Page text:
Canadian Plastics

Royal plans restructuring after posting Q2 losses

Canadian Plastics   



Royal Group Technologies Ltd. is pointing to the increased price of materials as the reason its profits fell drastically in the second quarter (Q2) of 2005, compared with the same time last year....

Royal Group Technologies Ltd. is pointing to the increased price of materials as the reason its profits fell drastically in the second quarter (Q2) of 2005, compared with the same time last year.

“I would note that we’ve only been able to recover a portion of those raw material costs with finished product selling price increases,” said Mark Badger, vice-president of marketing and corporate communications with Royal in Woodbridge, Ont. “We’ve offset some of it, but not all of it.”

Net sales for Royal in Q2 2005 were $549 million compared with $555 million a year ago. However, net earnings reached only $18.6 million, down almost 50 per cent from Q2 2004’s $35.5 million.

The accounting scandal that rocked Royal earlier this year had no effect on the company’s profits, Badger noted. However, the relatively strong Canadian dollar did play a small role in Royal’s decreased profits, he added.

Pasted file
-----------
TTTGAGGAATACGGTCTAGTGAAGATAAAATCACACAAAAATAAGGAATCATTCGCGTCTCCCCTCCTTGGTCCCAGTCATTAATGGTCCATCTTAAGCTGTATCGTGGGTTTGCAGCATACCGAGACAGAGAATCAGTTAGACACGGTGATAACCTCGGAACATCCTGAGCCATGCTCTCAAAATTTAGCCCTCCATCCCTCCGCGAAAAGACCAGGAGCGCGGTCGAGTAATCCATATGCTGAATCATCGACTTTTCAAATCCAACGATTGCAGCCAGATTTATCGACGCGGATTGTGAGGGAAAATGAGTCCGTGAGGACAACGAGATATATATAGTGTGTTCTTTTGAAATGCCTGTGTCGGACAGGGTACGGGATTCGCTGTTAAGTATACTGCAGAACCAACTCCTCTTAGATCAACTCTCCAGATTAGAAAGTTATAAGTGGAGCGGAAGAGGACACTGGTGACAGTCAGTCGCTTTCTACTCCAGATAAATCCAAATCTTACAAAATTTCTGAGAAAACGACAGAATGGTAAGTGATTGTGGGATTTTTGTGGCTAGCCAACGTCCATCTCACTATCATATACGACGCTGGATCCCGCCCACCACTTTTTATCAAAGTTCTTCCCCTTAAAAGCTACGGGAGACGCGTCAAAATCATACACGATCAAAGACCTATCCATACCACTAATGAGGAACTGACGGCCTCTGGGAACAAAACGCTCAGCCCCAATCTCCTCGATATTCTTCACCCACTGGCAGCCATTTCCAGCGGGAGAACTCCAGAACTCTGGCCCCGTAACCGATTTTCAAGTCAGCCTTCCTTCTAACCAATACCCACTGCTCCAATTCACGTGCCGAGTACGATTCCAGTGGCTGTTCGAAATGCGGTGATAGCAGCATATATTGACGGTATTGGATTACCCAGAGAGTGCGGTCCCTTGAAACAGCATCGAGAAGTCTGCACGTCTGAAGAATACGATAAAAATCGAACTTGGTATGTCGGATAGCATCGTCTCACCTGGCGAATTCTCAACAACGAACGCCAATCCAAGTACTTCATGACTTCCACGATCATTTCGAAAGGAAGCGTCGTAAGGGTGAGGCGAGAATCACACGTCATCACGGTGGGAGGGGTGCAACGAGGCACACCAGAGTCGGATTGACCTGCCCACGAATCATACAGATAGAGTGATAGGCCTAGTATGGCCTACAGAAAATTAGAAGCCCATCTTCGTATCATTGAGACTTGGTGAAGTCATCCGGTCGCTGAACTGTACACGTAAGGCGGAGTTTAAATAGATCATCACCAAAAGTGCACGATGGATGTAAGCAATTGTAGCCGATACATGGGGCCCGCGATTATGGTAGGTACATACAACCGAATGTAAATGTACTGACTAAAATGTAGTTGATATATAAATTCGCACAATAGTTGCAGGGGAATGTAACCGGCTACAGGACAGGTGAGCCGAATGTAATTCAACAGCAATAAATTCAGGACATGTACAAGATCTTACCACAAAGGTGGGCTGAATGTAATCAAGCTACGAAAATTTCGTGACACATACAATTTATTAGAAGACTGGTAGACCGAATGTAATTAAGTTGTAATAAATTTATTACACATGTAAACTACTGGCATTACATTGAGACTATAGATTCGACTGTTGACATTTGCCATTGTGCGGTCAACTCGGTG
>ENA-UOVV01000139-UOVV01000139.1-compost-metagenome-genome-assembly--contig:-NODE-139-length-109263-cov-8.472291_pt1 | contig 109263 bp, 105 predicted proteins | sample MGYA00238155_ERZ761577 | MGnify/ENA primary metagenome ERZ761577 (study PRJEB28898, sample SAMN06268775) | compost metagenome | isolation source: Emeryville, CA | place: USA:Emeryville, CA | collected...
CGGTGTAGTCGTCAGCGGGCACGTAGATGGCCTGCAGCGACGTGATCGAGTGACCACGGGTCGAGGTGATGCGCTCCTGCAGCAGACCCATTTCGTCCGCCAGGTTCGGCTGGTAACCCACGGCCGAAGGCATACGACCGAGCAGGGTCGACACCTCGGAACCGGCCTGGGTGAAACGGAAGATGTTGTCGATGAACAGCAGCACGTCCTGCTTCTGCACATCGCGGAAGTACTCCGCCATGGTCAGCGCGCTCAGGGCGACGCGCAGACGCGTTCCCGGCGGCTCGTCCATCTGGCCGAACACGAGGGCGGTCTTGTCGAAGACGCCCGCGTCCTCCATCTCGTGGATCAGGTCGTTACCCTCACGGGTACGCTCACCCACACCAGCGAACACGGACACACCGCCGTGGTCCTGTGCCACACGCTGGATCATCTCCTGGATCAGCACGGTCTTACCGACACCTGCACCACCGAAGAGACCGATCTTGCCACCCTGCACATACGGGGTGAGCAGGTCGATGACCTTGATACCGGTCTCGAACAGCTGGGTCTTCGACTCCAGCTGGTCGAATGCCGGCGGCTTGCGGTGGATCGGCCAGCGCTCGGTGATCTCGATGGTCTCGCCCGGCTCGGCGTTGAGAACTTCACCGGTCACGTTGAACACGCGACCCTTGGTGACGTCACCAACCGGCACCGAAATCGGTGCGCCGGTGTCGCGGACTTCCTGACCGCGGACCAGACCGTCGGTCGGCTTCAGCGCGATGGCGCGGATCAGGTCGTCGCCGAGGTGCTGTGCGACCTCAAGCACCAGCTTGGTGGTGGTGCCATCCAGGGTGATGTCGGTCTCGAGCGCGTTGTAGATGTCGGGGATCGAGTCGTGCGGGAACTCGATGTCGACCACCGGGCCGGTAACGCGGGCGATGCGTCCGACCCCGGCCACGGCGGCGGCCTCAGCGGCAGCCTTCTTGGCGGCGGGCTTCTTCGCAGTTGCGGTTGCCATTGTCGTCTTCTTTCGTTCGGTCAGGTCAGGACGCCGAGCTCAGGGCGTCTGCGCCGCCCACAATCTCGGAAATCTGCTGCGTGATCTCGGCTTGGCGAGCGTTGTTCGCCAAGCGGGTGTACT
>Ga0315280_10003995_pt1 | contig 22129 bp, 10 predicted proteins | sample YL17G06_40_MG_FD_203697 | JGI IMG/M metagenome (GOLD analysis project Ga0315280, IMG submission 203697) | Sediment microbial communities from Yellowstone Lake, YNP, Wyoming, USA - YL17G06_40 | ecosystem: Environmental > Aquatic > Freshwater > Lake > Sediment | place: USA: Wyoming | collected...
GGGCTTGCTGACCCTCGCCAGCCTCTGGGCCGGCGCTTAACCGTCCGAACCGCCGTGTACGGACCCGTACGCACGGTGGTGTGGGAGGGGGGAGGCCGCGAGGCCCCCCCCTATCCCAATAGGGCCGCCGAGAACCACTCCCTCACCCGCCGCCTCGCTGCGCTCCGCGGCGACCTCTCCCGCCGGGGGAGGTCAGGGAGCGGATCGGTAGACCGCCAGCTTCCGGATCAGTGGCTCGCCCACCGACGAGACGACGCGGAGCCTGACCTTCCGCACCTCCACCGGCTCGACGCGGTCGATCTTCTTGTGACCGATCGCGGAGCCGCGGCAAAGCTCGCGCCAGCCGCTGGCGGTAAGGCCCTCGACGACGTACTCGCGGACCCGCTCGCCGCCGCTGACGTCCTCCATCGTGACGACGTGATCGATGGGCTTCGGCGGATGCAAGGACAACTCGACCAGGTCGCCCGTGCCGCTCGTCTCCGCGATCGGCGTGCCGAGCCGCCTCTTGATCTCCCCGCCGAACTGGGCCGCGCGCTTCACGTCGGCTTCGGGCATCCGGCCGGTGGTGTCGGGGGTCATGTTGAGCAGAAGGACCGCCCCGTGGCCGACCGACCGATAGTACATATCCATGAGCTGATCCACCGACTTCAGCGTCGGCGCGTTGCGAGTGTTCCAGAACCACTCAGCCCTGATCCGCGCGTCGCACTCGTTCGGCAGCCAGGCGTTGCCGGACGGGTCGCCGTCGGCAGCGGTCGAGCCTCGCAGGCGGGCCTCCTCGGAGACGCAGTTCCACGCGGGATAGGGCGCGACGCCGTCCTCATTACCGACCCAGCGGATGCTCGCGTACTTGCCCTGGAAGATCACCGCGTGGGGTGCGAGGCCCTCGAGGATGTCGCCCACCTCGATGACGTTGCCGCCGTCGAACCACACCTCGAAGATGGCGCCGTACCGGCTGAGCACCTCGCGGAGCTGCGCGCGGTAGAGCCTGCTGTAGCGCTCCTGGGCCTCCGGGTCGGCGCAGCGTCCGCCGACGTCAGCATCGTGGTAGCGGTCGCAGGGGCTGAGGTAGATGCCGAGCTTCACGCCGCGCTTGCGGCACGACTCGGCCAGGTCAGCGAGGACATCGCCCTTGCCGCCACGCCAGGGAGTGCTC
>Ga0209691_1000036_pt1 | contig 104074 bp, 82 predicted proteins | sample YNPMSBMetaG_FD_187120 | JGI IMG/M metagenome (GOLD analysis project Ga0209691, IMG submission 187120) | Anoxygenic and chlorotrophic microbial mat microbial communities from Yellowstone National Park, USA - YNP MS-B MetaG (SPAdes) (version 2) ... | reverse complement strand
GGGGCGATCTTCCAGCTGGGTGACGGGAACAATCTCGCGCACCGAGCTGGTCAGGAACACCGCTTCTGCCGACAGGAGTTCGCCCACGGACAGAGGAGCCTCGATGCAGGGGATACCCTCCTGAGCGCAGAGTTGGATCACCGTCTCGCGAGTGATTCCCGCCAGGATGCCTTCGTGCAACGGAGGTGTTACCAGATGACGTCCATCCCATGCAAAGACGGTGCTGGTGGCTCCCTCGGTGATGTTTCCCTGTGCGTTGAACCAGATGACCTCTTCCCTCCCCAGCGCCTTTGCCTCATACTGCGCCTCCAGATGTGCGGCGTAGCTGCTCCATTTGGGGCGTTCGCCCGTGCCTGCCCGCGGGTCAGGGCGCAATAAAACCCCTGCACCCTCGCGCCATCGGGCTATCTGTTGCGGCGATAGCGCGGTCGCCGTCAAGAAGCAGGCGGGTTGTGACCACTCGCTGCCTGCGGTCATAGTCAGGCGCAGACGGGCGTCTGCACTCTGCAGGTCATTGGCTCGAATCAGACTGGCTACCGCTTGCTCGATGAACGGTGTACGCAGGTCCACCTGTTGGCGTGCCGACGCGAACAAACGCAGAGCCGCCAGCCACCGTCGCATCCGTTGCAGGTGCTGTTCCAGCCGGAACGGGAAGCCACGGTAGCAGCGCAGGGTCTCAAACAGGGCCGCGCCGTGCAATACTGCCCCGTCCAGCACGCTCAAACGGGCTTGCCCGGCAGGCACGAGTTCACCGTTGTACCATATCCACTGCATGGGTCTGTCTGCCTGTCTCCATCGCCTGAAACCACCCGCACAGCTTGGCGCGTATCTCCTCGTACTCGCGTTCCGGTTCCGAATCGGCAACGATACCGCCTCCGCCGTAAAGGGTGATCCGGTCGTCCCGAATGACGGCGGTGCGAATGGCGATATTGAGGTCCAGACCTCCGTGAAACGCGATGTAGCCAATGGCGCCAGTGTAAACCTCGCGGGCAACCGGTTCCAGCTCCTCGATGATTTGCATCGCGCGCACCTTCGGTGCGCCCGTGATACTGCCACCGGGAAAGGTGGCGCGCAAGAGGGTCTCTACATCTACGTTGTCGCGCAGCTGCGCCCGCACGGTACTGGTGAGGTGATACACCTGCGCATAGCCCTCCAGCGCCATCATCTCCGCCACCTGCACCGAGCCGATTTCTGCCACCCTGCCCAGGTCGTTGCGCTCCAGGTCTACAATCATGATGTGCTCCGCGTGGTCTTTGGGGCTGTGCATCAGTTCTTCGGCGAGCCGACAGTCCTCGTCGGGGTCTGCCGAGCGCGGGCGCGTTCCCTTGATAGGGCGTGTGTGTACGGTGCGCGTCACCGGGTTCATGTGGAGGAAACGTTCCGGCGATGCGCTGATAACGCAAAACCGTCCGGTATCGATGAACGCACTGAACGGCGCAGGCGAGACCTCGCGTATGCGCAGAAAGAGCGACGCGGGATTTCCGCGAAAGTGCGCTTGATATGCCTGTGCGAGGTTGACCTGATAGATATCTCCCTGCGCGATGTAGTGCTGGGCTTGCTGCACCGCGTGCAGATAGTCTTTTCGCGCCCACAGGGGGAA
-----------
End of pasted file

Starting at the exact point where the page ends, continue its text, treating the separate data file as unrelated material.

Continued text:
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On June 11, the U.S. Securities and Exchange Commission (SEC) formally announced it is looking into Royal’s past accounting practices and disclosures. Information about the investigation is not available to the public.

In its Q2 2004 report, released August 11, Royal said the SEC’s investigations could produce results that would have a material impact on the Royal Group and its previously reported financial statements.

As well, on July 15, Royal announced a broad restructuring plan for the company.

“Second quarter financial results underscore the necessity for change,” said Lawrence J. Blanford, president and CEO of the Royal Group, in a statement. “Through restructuring our business unit portfolio, pursuit of profit improvement initiatives and development of full potential strategic plans for our core businesses, we have the opportunity to substantially improve Royal’s financial performance and create greater shareholder value.”

The first step of this plan came on July 28, when the firm indicated its intent to divest its 60 per cent stake in Royal Alliance, a producer of injection molded polypropylene (PP) housewares, indoor storage products, pet care products and garden furniture.

Other non-core divisions of Royal’s business including its wholly-owned Baron Metal Industries, Roadex Transport, and the firm’s Polish subsidiary, are also up for sale, Badger said.

Another part of the plan involves devising strategic plans for the firm’s core business unit, and finally, exploring new ways to finance the company, he said.

However, Badger assured Royal is not in danger of going under.

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